A young working-class woman in London barely has the mechanisms to cope with a horrific acid attack that’s left her face permanently scarred in “Dirty God,” the first English-language feature from Dutch director Sacha Polak. Neatly fitting into Polak’s liberatingly frank takes on female sexuality (“Hemel,” “Zurich”), the film boasts a stand-out performance from newcomer Vicky Knight and an unflinching portrait of a strong-willed yet immature protagonist facing a radical change in how the world looks at her as well as how she sees herself. While the script’s insistence on transforming the character from victim to resolute survivor doesn’t fully wash, its bold treatment of an unapologetic woman from the projects will play well on independent screens.
Never one to shy away from images traditionally considered unsettling, Polak opens with widescreen close-ups of acid-damaged flesh, the camera capturing the mass of ravaged, puckered tissue covered in shallow dendrite-like ridges. Although Knight is herself scarred from a burning accident, the makeup department enhanced the disfigurement for her character Jade, ensuring that viewers confront the discomfort of watching a woman whose blond good looks would conform to Western notions of beauty were it not for the scarring on large portions of her face, torso and arms caused by an acid attack by her ex-boyfriend.
We first see Jade the day she’s discharged from the hospital, collected by her mother, Lisa (Katherine Kelly), a brittle woman with a black-market business selling stolen clothing and handbags out of her apartment. Once home, Jade goes to embrace her two-year-old daughter, Rae (Eliza Brady-Girard), but the child turns hysterical on seeing her mother’s damaged face encased in a temporary protective clear mask. She’s unlikely to ever have been the best of mothers, but Rae’s upsetting reaction sends her to the more affirming presence of her best friend, Shami (Rebecca Stone), whose unfazed ebullience is just what Jade needs. But as a night out with her old mates proves, re-integrating into her life is going to be a challenge she’s ill-equipped to handle.
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Polak’s especially good at capturing Jade’s chummy relationship with Shami, a party girl whose friendship is true-blue as long as the fun continues, and Shami’s boyfriend, Naz (Bluey Robinson), who continues to play on the sexual tension that existed between him and Jade before the attack. Used to being able to work her physical attractions to satisfy urges, Jade’s now starved for the attention she once took for granted, resorting to video-camming on chat sites while keeping the camera off her face. It’s a release of some sort but also becomes an avenue for humiliation, further reminding her that with the loss of her looks came a loss of empowerment.
The doctors tell her there’s little more they can do cosmetically, but she’s lured by a Moroccan website offering cheap plastic surgery – Jade is strong-willed yet not terribly bright, and it’s clearly a scam. To pay for the trip and fees, she gets a job at a telemarketing company, facing down the stares and taunts of colleagues whose hostility is overdone though more believable than when she’s given an employee of the month award. Thankfully the script makes very few false notes like that one, designed to produce an artificially constructed feel-good sense of Jade finding agency after so many obstacles.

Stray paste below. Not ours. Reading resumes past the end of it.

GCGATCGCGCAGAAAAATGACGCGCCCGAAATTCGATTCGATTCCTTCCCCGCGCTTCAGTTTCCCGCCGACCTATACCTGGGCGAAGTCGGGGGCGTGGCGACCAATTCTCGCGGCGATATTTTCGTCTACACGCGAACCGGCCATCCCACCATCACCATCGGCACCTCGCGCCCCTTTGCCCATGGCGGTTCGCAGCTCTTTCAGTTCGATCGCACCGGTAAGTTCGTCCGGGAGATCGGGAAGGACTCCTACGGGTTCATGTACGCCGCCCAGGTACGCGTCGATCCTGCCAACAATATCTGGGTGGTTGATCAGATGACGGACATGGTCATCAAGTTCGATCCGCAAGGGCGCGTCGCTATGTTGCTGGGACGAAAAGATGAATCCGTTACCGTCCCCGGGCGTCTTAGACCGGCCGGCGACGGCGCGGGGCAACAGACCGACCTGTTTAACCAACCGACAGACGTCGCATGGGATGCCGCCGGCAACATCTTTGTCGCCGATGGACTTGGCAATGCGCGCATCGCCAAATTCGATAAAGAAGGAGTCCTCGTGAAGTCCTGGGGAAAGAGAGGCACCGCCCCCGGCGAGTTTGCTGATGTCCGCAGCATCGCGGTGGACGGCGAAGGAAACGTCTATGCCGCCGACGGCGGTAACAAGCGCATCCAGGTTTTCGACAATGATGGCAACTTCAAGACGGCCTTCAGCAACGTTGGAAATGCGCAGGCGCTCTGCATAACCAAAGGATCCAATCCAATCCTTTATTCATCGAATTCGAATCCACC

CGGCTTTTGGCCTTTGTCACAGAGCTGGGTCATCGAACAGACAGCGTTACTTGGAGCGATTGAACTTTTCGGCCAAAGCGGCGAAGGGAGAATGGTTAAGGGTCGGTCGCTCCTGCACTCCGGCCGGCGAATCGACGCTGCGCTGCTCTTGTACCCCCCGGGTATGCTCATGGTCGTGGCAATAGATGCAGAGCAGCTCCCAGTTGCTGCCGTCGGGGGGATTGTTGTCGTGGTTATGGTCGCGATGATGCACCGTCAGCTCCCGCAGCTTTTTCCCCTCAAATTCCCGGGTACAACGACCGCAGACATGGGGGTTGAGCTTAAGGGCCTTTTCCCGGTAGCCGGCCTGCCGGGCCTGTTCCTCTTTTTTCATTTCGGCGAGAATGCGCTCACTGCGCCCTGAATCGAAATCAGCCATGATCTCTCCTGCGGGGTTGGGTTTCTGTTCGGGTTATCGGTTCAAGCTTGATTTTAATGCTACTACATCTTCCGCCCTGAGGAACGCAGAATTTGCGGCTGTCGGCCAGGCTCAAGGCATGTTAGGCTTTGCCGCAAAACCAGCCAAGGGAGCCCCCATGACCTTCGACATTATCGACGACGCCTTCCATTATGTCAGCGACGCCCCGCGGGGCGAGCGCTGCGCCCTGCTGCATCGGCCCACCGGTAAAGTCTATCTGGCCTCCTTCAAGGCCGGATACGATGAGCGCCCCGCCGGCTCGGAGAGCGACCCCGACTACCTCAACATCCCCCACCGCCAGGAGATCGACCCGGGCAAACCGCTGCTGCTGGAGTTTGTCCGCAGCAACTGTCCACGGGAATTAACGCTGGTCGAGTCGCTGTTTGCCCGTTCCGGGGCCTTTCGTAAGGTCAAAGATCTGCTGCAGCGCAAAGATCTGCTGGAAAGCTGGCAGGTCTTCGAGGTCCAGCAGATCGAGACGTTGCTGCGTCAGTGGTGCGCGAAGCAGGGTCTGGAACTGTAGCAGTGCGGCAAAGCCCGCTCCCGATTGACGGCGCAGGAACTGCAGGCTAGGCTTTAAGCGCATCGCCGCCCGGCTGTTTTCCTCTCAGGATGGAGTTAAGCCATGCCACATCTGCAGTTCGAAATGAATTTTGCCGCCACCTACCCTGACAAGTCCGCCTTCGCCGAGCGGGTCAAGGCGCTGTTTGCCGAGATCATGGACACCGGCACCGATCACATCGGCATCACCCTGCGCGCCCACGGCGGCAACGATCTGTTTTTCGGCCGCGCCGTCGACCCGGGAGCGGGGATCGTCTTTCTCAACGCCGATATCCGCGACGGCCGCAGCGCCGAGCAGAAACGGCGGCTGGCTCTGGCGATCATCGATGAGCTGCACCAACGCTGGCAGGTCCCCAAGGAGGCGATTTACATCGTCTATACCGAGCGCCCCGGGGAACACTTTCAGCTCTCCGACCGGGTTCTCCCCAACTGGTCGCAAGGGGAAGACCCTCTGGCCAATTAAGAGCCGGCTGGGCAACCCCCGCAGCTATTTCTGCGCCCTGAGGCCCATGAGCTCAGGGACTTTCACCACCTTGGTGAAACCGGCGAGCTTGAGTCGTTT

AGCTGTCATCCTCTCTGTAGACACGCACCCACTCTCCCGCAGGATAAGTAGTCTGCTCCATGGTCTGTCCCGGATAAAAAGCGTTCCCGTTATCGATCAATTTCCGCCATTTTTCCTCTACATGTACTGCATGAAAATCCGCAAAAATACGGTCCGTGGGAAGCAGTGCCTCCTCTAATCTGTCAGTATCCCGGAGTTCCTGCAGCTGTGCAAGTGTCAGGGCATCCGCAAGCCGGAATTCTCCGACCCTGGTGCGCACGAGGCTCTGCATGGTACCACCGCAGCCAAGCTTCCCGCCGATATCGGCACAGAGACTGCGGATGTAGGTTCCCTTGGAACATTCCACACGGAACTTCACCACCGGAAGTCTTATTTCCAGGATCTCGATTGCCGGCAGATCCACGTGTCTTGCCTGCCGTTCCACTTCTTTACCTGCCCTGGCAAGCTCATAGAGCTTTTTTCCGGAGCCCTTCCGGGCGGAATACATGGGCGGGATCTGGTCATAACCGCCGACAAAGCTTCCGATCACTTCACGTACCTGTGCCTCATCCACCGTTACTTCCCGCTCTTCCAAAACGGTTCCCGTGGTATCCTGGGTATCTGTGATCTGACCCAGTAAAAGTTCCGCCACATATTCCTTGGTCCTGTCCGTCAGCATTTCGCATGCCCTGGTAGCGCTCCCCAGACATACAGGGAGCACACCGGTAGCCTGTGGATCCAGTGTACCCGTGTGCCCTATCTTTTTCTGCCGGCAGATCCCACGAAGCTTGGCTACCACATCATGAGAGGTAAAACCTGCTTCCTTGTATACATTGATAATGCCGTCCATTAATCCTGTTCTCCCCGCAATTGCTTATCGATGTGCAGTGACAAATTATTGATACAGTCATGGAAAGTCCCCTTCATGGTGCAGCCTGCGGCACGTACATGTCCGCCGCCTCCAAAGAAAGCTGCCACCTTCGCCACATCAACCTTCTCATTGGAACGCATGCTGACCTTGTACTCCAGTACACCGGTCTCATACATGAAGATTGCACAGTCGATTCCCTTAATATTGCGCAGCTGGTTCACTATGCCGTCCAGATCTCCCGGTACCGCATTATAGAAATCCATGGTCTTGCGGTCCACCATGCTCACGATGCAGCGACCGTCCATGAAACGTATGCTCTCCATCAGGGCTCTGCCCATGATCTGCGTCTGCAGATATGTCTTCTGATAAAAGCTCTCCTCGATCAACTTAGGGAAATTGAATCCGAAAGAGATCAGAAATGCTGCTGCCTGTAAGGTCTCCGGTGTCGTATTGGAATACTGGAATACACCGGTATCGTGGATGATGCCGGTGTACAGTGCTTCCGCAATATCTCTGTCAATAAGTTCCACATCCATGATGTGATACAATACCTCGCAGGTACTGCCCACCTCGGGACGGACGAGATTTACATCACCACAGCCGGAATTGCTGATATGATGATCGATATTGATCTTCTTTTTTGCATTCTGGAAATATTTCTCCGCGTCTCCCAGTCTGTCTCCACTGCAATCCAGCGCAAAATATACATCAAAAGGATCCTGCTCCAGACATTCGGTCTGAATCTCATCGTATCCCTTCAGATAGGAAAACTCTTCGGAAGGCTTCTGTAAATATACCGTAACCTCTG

As in her previous films, each with a different cinematographer, Polak includes moments of striking tactility, such as a scene in which Jade dons a niqab and swirls across her apartment building’s balcony, finding confidence in her ability to hide while spectacularly displaying herself at the same time. Elsewhere, a sequence where she’s in a car wash with her one friendly colleague, Flavia (Dana Marineci), acts as a quasi-phantasmagoric crucible as the windshields are awash in soap, water, and reflections. Two brief nightmare scenes in which her attacker appears in a collar of black cock feathers, hovering by her face, are intriguingly ambiguous but need developing.
Much attention will deservedly be paid to Knight’s impressively nuanced performance – it’s one thing to cast an amateur who’s been through similar experiences, and quite another to get that person to inhabit a fictional character. Vulnerable, flinty, and unashamedly sexual, Knight’s Jade may not be an especially likable person, but she’s vibrantly real, and the newcomer brings a forceful physicality and, in her scenes with Robinson, a palpable sensuality.
Camera work by Ruben Impens (“Beautiful Boy”) is especially sensitive to how light is cast on Knight’s face and body, as well as the differences between the cold tonalities of England and the warmer qualities in the Moroccan scenes. Music by Polak’s regular collaborator Rutger Reinders is exceptionally well-used.